Ferris Bueller’s Day Off Ferrari Is Up For Sale
The screen icon will be sold at the Barrett Jackson Auction in Scottsdale this weekend.
A great car transcends the steel and bolts holding it together. They’re more of an idea or feeling than they are a hunk of mechanisms fitted together for transport.
Movie cars are the pinnacle of that expression. They are totems, representing a theme and a sense of protagonism. They embody the spirit of the fictional characters in our collective psyche.
Unlike other movie props, you can actually use movie cars. You can do (some) of what the character does in the movie. Luke Skywalker’s lightsaber? It’s just some old camera equipment stuck together. Steve McQueen’s Bullitt Mustang exists.
So when you learn that the 250 GT California used in Ferris Bueller’s Day Off is a replica that’s actually powered by a 427 cubic-inch V-8 with a four-barrel carburetor instead of the Columbo V-12… does that really affect how badly you want to own it?
A real 250 GT California was used for the close-up “hero” shots. But this isn’t that car. Trashing a real $11-million Ferrari was, understandably, not in the budget.
Modena Design and Development was tasked with building three replica cars that could be used and abused for the film’s production. The car currently up for sale is car number one (NOT the car that was crashed in the infamous odometer rollback scene).
Barrett-Jackson claims that this car has gone through a full body-off restoration, completely by none other than Modena Design founder Neil Glassmoyer.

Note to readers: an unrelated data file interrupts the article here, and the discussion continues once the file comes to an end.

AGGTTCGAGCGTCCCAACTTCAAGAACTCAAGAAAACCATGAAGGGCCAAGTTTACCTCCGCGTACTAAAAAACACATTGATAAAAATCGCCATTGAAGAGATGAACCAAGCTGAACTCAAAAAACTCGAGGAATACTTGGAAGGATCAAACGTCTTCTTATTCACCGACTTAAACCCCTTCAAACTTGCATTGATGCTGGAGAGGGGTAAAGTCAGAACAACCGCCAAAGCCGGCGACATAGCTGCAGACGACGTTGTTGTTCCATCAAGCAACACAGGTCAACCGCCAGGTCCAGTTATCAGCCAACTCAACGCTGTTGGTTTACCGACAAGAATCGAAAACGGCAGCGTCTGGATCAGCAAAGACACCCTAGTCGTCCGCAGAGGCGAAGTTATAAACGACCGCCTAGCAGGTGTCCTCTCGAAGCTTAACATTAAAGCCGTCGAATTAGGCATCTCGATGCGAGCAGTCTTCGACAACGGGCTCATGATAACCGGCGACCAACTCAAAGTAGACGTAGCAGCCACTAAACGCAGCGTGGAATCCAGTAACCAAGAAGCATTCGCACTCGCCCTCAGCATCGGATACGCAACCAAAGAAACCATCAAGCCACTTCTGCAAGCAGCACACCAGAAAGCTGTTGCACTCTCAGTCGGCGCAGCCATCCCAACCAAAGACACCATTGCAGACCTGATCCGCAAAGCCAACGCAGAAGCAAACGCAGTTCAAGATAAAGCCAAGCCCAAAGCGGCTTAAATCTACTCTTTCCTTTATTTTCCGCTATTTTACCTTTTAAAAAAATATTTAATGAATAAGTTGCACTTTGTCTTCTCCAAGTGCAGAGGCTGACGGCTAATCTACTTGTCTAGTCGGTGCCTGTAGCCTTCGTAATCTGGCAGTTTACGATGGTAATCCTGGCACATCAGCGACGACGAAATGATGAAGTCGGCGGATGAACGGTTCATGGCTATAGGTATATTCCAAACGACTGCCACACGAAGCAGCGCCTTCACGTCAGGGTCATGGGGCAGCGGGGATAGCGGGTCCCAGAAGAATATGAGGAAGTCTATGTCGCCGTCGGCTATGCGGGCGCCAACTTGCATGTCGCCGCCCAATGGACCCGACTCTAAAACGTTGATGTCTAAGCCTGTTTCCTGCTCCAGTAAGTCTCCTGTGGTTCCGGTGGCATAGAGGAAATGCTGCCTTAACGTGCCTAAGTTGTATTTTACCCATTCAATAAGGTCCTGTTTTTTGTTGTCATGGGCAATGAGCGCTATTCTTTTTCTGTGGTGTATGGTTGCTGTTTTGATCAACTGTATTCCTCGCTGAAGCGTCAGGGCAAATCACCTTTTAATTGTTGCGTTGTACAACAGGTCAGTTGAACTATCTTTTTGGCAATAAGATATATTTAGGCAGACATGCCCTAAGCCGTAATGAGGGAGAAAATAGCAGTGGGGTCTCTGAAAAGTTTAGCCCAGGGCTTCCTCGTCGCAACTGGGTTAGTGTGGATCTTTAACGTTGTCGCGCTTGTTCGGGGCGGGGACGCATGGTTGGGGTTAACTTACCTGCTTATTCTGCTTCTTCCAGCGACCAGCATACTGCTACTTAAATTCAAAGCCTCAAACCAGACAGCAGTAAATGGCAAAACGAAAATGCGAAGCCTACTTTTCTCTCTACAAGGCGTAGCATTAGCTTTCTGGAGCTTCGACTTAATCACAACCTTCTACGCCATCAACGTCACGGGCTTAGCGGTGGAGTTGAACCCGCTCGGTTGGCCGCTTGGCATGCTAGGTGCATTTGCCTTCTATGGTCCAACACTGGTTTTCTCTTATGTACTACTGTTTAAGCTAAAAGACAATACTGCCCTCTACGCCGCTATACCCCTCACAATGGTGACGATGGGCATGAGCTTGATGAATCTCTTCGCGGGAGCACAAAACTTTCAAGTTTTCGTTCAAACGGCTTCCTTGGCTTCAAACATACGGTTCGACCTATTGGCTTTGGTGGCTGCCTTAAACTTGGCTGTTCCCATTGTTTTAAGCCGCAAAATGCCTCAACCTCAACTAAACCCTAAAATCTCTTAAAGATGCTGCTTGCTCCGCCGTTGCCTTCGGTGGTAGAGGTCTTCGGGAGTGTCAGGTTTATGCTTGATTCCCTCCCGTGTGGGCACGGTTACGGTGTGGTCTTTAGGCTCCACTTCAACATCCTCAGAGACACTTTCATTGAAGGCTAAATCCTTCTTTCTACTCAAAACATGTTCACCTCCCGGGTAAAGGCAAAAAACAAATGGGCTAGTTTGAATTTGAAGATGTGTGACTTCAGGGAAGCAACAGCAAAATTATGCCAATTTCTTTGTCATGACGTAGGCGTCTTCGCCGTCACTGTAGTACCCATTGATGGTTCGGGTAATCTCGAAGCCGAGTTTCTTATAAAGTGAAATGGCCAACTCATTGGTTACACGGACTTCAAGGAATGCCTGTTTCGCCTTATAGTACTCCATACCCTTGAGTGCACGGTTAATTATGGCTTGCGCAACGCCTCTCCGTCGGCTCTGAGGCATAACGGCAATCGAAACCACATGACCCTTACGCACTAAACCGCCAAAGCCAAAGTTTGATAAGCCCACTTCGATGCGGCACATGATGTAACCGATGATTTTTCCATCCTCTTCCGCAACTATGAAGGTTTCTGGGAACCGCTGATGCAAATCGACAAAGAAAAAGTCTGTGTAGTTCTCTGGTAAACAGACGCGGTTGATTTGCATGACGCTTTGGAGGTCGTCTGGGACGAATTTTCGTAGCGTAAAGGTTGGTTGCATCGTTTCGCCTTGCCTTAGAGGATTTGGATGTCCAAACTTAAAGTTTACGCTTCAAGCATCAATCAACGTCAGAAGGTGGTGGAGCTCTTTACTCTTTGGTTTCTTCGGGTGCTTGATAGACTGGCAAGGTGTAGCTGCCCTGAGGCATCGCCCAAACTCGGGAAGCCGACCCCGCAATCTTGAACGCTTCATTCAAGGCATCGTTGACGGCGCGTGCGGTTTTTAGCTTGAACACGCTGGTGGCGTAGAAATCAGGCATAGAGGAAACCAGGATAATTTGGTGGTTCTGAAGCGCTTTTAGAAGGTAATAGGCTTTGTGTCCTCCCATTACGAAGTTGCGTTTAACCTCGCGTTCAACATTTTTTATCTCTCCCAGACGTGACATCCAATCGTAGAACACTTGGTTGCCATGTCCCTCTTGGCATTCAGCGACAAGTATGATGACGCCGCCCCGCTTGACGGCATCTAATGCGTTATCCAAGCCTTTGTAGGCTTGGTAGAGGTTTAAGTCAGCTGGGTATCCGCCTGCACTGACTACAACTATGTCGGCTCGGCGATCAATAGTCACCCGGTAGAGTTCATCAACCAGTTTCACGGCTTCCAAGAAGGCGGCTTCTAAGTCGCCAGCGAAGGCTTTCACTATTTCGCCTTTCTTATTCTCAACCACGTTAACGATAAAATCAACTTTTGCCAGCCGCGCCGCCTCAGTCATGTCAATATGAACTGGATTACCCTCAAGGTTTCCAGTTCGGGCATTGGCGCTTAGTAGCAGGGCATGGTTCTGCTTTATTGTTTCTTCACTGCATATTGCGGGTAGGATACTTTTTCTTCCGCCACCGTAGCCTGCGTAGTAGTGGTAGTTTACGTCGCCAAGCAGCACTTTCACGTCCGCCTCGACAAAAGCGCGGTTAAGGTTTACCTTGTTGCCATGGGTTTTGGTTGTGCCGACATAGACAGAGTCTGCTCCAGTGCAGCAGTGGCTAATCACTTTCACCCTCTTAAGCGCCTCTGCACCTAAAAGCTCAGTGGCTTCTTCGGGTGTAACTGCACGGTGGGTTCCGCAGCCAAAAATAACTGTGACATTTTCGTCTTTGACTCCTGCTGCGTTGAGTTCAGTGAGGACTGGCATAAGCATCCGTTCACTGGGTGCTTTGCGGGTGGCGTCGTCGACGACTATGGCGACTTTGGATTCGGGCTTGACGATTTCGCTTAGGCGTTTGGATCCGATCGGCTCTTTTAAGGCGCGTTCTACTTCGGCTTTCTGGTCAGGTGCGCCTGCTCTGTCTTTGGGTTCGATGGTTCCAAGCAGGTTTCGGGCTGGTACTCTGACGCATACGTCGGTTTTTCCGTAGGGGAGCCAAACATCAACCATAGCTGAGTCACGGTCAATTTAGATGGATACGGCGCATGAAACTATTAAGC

Attached to the 427 V-8 is a TKO 500 five-speed manual and a limited-slip differential. Handling wise, the GT has been upgraded with QA1 adjustable coilovers and independent suspension. The tub has also been upgraded with carbon fiber panels for weight reduction. Definitely not a stock option for 1963.
Other modern upgrades include a retrosound radio with Bluetooth and a 14-speaker sound system powered by two Blaupunkt amplifiers.
The car comes with a ton of authentication, including signed build photos and a certificate of authenticity from Modena Design and Development.
The car will be put up for sale tomorrow, January 18 at Barret-Jackson’s Scottsdale auction at no reserve.
The last Ferris Bueller’s Day Off Ferrari sold for $407,000 in 2018, but wasn’t actually a screen-used car, unlike the one currently for sale. Expect the price to go up significantly as a result.